Skip to main content

Magic Marker Monday: Photo Placemats


 

Since Ben was born, I have taken advantage of the photo studios with the low price package specials. They usually include a 10"x13" enlargement. Not knowing what to do with such a large photo, I decided to laminate them to be used as placemats. 

The kids love to use these placemats because it is fun for them to see themselves as babies. It is a great way to keep the photos preserved. We also play the game, Whose that baby? The Halloween photo is the most confusing because they are all wearing the same pumpkin outfit.
The lamination was done at Office Max, costs no more than $3. Use their largest size, do not cut it down. Be sure to put the child's name, age and year the photo was taken on the back in permanent marker before lamination.  An 8"x10" photo may be used also - in fact the second placemat has the smaller photo.

When the kids get older, I will allow them to use wipe-off markers to "decorate" the photos adding mustaches, spiky hair and other things to each other's photos.



Comments

  1. Great idea and a great useage of pictures!

    ReplyDelete
  2. So proud of you for staying on track with the races... You are an inspiration!! The pictures are adorable!

    ReplyDelete
  3. Aha! That's a fantastic idea. I especially love the idea of decorating them with wipe-off markers (my niece is going to *love* that!)

    ReplyDelete
  4. What a great idea! I never know what to do with those 10 x 13's either -- LOL! Placemats, on the other hand, are definitely something we could use more of around here :D Love the creativity!

    ~Michelle @ 5MFSN

    ReplyDelete

Post a Comment

Thank you for reading my post. I appreciate you taking the time to comment. If you wish to contact me directly, please let me know and I will email you.

Popular posts from this blog

Catching up with Ben

  I wish I had more time to write on eSpeciallyBen . Ben teaches us lessons on a regular basis: Smile often, give hugs, sit down and savor the moment, grab someone's hand to let them know you care and laugh with abandon–even if it annoys your brother. Ben will be 18 this summer. He attends high school in-person and enjoys seeing his classmates and teachers each day. In the photo above, it's 6 a.m. and he's can't wait to get on the bus. As for most people, the pandemic has been tough. Ben's in-person activities, camps and programs were canceled. He's happy to see grandma when we met on a Charlotte greenway or park. Ben seeks out social interactions and being quarantined away from friends and family was even more difficult because he didn't understand why. Ben's teacher sends me photos of him throughout the week. They just finished a rousing game of catch here.  Thank you for following eSpeciallyBen. If you want to see what I'm working on now, find me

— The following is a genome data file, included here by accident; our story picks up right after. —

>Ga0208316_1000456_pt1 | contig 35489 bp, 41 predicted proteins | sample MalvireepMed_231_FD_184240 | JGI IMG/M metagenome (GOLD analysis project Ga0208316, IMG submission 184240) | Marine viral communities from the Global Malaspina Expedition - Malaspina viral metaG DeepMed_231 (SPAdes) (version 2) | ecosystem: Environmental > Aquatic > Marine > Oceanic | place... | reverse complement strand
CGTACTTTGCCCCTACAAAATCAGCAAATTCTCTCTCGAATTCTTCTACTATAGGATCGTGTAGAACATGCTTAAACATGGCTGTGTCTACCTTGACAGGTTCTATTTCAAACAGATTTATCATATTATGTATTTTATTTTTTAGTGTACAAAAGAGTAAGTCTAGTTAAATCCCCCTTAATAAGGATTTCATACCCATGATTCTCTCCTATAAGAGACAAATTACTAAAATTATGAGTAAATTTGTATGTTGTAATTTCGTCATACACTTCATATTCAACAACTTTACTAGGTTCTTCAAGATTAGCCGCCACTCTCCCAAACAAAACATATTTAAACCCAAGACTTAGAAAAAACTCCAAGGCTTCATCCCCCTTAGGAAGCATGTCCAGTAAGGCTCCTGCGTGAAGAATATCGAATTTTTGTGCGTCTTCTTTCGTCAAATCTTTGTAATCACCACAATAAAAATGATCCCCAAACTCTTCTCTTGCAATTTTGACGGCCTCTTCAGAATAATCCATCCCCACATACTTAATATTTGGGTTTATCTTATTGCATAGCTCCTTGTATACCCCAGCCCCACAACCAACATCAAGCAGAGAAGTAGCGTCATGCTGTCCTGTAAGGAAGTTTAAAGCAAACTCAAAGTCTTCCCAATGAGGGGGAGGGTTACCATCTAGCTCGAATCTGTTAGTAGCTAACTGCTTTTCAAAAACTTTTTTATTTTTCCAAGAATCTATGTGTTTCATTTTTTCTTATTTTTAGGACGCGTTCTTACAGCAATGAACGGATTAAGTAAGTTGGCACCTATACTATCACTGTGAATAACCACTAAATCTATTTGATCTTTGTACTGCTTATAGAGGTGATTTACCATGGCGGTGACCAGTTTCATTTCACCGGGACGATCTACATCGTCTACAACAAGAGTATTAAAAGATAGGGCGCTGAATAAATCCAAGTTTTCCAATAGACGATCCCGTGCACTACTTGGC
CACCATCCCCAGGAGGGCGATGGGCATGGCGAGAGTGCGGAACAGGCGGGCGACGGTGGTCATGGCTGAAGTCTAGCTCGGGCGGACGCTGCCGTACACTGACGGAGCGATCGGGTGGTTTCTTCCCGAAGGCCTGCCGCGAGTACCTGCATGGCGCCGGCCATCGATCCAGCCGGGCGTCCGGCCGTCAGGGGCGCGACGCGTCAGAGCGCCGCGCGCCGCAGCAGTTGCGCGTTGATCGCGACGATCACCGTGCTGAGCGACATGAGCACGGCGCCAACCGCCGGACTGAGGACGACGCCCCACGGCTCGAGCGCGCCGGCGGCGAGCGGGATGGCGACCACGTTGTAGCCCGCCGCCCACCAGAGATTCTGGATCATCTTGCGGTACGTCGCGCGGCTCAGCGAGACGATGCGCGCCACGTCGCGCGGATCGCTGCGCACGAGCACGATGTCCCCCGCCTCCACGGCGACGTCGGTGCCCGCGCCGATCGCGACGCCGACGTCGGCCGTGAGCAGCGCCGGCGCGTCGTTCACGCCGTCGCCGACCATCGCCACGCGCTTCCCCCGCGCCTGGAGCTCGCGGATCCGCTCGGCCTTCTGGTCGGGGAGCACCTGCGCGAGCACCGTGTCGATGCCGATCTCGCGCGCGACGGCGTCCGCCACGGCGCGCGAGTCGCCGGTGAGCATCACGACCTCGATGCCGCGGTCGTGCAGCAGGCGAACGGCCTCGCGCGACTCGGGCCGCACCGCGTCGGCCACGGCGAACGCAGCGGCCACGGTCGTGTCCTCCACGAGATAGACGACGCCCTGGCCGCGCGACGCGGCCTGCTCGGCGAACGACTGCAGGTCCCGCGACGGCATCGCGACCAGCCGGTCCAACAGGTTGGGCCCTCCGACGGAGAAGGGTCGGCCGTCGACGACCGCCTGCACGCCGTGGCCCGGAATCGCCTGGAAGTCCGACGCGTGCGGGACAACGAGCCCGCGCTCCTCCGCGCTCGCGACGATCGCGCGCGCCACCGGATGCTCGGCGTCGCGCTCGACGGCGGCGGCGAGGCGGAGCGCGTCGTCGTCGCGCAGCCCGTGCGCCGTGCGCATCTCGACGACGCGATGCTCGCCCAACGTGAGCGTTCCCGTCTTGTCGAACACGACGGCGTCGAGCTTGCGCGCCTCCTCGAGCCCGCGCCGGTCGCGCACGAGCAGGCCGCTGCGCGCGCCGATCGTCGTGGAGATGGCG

A Lesson on Supplemental Security Income

In October, I received a letter from Social Security Administration saying that Ben no longer qualified for SSI AND we owed a very large over payment for two years of SSI that Ben did receive. The letter showed that we owned two of the same car. I knew this was wrong and immediately wrote a letter. I thought it was a computer glitch. Over the past five months, I have met with Social Security, spoke with several people over the phone and wrote countless letters providing documentation to show the cars we actually owned and filed appeals for the decision to revoke Ben's SSI during the two year period they think we owned these two cars. Tomorrow I have another meeting. I am hoping we can get this straightened out. This situation has caused a lot of stress for us and has taken a tremendous amount of our time trying to unravel the problem. I have not written a post in almost a month, partially because my brain power has been consumed with this issue and the bathroom saga (qualifies

Parenting an Adult Child with Disabilities: Talking About the Future

Ben in the middle with Dad (left), Carla Payne with Aging Care Matters and Mom This is the first of several posts about parenting an adult child with a disability. Ben will be 19 this summer; I am learning along the way. As always, I hope to pass on resources and wisdom. Discuss the future.  If your adult child is able to participate in planning for their future, ask them how they envision it. Let them draw a picture. Ask them to tell you a story. Maybe they can sign a few words that mean a lot to them. Find a way to get them involved. How do they see themselves living? By themselves, in a group home, with another family or with a sibling? Where do they want to live? In another city, in an apartment, in a house? How far away do they want to live from family? What level of independence can they handle? Do they want someone to check in on them? Do they want to find a job? Do they need a job coach or supportive employment? Who will help them with their finances? Is there someone they tru